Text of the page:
Two resolutions passed earlier at the meeting recorded the NDA?s ?highest admiration for the valour, dedication and national spirit displayed by the armed forces? and expressed its ?total commitment? to the welfare of the families of soldiers killed in Kargil.

Asked if the NDA manifesto would list the Kargil ?victory? as an achievement of the Vajpayee government, Fernandes indicated it would.

?The Kargil victory is an achievement of the country, in which the government played a notable part in pursuing diplomatic initiatives. The NDA manifesto has a preamble which will discuss national and international issues and concerns. The government?s achievements are also part of the preamble,? he said.

NDA sources said members suggested the manifesto should be captioned ?Proud and Prosperous India? or ?India 2000?, in line with the BJP?s theme of a ?strong and resurgent nation?.

On the Dal faction?s induction into NDA, Fernandes said he was confident the problem would be solved ?soon?. He said the Dal was already functioning as one entity, but clarified that he had attended the meeting as a Samata representative and Ramakrishna Hegde as a Lok Shakti leader. Fernandes said Samata, Lok Shakti and the Dal faction would fight the elections on a common symbol.

The Akali Dal and the Arunachal Congress also pleaded for the Dal?s induction in the interest of ?strengthening? the alliance.

The BJP is reconciled to the three parties contesting on one symbol ? especially after the Lok Shakti threatened to walk out of the NDA and the ?reunified? Dal announced a rally in Bangalore on August 7 ? but in return, the party will seek claim to the chief minister?s post in Karnataka, sources said. The BJP would also contest most of the Assembly seats in Karnataka.

Chief minister J.H. Patel may opt out of the Assembly polls and contest a Lok Sabha seat, the sources added. He may be accommodated at the Centre if the NDA comes to power. The BJP feels this will take the sting out of the anti-incumbency factor in Karnataka and save the party the embarrassment of defending a chief minister it has attacked for five years. The deal would placate the party?s state unit, which has been opposed to any truck with the Dal.

BJP sources said the only hitch was Hegde, who is believed to be feeling ?shortchanged? by the deal. He will lose claim to the chief minister?s post and his party may end up with fewer Assembly seats now that the Dal has to be accommodated as well.

In Bihar, sources said, the BJP would like to give only four tickets to the Dal faction. The party is willing to accommodate Ram Vilas Paswan, Nawal Kishore Rai, Dinesh Kumar Yadav and Devendra Prasad Yadav but is not ?favourably? disposed towards Sharad Yadav.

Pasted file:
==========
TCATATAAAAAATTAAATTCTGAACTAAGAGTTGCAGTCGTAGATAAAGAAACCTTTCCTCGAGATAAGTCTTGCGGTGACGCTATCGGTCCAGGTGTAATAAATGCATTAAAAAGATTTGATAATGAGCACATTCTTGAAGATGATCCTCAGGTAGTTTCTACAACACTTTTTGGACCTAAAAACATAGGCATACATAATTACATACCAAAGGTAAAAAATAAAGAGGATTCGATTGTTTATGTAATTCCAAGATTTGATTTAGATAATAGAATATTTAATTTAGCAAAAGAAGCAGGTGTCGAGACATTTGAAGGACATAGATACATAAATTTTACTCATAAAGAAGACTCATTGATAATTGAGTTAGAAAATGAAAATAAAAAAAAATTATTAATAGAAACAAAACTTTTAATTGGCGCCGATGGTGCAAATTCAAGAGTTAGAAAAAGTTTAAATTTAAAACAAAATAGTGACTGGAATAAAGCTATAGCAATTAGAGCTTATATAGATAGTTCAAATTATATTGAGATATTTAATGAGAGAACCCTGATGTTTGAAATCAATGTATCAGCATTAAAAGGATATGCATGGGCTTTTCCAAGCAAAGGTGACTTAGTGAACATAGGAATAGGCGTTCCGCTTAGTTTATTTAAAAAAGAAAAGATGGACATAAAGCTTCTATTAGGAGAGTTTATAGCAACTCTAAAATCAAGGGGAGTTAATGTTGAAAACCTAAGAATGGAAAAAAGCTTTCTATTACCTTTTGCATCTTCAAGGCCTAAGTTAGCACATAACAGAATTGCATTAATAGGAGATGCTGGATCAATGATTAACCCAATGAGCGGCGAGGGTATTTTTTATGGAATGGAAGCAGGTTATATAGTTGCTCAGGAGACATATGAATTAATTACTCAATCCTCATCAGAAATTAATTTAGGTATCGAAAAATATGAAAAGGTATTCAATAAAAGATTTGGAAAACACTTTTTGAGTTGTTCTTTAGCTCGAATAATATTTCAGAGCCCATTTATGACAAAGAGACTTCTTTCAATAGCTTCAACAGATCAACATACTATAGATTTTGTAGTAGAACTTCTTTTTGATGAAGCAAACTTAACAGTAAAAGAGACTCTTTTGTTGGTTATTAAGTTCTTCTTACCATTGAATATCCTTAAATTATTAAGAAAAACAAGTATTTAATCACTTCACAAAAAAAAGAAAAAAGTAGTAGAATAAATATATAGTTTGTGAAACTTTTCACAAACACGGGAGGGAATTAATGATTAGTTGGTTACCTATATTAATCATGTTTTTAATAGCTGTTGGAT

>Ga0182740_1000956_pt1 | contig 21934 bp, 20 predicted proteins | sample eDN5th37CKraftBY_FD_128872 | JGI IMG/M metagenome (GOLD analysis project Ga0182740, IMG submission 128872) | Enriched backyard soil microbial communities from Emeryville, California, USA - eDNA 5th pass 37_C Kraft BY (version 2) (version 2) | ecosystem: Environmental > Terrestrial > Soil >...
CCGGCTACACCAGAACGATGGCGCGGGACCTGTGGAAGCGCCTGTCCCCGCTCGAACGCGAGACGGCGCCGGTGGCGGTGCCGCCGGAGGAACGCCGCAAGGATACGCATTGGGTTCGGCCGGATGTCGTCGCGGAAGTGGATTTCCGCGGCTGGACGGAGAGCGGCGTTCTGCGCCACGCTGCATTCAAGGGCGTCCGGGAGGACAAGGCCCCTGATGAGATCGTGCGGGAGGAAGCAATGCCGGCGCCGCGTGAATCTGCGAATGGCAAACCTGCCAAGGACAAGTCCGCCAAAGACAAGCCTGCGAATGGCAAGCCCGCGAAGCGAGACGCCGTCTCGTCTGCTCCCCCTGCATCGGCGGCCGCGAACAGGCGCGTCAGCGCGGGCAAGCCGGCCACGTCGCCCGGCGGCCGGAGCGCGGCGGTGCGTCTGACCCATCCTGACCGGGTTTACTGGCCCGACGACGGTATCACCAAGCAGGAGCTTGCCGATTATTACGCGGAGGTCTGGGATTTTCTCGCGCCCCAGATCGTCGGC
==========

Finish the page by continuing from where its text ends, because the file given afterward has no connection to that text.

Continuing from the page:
Asked if the Trinamul Congress was part of the NDA since it had not attended even one meeting of the alliance so far, Fernandes said: ?Mamata Banerjee is part of the NDA to the extent that there have been discussions in which she has said she will fight the polls on the NDA agenda.?    

July 31 
Another torrent of angry words and a flurry of letters today exacerbated the controversy over the Vajpayee government?s bailout package for cash-strapped telecom operators.

The Congress and the CPM attacked Prime Minister Atal Behari Vajpayee for continuing to maintain a studied silence on the raging controversy, while the CPI urged the Election Commission to stop its implementation to ensure a ?free and fair poll.?

On Friday, Delhi High Court had put on hold till August 3 the package which permits telecom operators to switch from a rigorous licence fee-based system to a less demanding revenue-sharing arrangement.

CPM leader Somnath Chatterjee released the letter he wrote to Vajpayee yesterday in which he blasted the BJP for wrenching out of context the contents of his earlier epistles to make out a case that ?I had recommended the course of action which your government has decided?.

Chatterjee accused the government ?of spreading canards against the opposition? while trying to justify its arbitrary action.

He also sent copies of a batch of letters to President K.R. Narayanan, which included the July 30 letter to Vajpayee and an earlier one dated May 19, 1998, addressed to then communications minister Sushma Swaraj, to set the record straight.

Narayanan had earlier expressed reservations about the propriety of a caretaker government formulating a bailout plan.

In Delhi, CPM leader Nilotpal Basu accused the Centre of trying to confound the debate by making the dubious claim that the revenue-sharing regime would actually generate more cash.

Basu released confidential notings of the top brass in the telecom department which revealed that the government had no idea of how many cellular connections existed in the country and had no way to verify the figure. This meant the cellular companies could shortchange the government by under-reporting the number of connections, he added.

The CPM also released a confidential report of the Comptroller and Auditor-General of India which charged the government with giving the cellular operators in the metros undue benefits worth Rs 837 crore.